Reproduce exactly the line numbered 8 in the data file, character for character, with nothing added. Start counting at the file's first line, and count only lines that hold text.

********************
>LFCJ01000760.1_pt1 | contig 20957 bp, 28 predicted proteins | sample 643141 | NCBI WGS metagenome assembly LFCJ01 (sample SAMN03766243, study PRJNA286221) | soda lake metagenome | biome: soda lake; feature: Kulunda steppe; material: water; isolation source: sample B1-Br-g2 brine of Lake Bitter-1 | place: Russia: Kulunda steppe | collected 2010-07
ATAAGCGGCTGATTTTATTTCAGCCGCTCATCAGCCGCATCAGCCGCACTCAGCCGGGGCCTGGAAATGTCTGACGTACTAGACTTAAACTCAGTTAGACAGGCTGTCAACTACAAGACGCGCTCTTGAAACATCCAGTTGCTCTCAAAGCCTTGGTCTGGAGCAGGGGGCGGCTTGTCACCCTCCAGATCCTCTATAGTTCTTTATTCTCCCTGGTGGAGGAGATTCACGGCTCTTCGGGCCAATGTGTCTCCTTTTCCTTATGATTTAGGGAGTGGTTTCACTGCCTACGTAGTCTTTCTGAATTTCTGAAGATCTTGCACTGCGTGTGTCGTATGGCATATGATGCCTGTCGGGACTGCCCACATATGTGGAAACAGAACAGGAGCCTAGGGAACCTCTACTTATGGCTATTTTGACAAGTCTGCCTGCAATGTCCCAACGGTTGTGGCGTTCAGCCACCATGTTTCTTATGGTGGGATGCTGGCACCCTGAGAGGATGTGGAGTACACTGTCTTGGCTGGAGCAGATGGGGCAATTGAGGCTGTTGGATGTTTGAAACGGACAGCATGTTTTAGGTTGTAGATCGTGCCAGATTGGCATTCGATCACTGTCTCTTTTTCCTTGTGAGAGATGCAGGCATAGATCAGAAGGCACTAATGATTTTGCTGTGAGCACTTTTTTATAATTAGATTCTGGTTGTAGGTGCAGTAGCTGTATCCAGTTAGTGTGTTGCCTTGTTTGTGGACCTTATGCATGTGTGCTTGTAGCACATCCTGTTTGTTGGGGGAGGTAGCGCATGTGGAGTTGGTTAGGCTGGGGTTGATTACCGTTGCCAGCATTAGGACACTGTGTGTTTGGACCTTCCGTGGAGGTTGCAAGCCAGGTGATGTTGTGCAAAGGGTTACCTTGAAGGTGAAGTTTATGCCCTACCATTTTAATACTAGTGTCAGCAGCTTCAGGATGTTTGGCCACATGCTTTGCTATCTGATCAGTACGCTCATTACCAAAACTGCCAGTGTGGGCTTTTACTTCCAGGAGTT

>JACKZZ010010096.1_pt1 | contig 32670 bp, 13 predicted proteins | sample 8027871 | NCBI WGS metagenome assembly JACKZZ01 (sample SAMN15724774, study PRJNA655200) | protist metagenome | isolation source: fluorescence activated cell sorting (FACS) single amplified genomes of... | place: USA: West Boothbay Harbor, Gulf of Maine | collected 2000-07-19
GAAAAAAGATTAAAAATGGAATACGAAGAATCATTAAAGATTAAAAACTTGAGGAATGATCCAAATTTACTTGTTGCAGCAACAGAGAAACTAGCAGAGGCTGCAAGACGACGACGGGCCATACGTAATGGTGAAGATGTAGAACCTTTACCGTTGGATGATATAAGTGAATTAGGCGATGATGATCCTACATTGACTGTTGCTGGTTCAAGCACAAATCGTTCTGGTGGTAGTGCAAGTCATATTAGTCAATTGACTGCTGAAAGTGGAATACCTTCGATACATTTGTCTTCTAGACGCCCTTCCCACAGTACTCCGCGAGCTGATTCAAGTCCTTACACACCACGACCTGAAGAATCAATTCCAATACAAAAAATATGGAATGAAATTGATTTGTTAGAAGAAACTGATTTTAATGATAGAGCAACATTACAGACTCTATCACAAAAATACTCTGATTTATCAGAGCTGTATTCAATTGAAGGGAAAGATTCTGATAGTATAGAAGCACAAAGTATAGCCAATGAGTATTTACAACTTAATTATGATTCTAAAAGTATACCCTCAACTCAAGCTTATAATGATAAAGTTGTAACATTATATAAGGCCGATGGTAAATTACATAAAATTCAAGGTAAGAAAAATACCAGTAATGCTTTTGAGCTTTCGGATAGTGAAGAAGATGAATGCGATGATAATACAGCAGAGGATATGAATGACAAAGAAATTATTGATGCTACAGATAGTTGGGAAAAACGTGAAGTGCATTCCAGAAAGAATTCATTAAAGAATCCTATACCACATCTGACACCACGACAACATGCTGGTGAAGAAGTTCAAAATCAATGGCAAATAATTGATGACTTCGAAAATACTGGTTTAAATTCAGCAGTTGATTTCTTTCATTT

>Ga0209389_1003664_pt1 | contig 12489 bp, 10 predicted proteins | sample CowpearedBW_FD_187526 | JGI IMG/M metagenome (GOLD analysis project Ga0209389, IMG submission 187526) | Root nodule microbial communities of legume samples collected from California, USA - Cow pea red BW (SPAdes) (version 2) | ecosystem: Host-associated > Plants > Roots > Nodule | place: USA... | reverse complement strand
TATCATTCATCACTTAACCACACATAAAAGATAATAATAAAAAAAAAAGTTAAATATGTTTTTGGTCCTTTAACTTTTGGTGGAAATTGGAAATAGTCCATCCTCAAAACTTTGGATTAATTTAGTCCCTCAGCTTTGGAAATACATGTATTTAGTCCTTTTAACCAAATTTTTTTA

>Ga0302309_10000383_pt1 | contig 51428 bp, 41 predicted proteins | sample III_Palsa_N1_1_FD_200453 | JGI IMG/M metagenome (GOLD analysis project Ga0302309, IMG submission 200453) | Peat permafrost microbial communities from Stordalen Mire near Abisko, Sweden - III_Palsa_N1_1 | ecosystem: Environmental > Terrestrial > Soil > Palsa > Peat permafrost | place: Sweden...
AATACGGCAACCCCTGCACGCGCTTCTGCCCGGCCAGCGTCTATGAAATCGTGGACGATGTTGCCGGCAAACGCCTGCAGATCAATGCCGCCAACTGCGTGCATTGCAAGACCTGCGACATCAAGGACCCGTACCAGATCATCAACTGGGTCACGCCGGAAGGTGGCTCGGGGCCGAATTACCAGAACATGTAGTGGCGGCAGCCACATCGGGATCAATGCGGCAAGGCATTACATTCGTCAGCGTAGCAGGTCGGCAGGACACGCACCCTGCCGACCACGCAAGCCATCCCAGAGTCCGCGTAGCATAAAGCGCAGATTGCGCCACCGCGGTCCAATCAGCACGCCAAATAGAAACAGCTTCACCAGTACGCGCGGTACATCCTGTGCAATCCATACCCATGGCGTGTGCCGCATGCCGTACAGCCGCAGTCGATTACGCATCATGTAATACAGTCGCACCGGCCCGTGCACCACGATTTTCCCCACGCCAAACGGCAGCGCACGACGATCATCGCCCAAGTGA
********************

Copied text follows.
AATACGGCAACCCCTGCACGCGCTTCTGCCCGGCCAGCGTCTATGAAATCGTGGACGATGTTGCCGGCAAACGCCTGCAGATCAATGCCGCCAACTGCGTGCATTGCAAGACCTGCGACATCAAGGACCCGTACCAGATCATCAACTGGGTCACGCCGGAAGGTGGCTCGGGGCCGAATTACCAGAACATGTAGTGGCGGCAGCCACATCGGGATCAATGCGGCAAGGCATTACATTCGTCAGCGTAGCAGGTCGGCAGGACACGCACCCTGCCGACCACGCAAGCCATCCCAGAGTCCGCGTAGCATAAAGCGCAGATTGCGCCACCGCGGTCCAATCAGCACGCCAAATAGAAACAGCTTCACCAGTACGCGCGGTACATCCTGTGCAATCCATACCCATGGCGTGTGCCGCATGCCGTACAGCCGCAGTCGATTACGCATCATGTAATACAGTCGCACCGGCCCGTGCACCACGATTTTCCCCACGCCAAACGGCAGCGCACGACGATCATCGCCCAAGTGA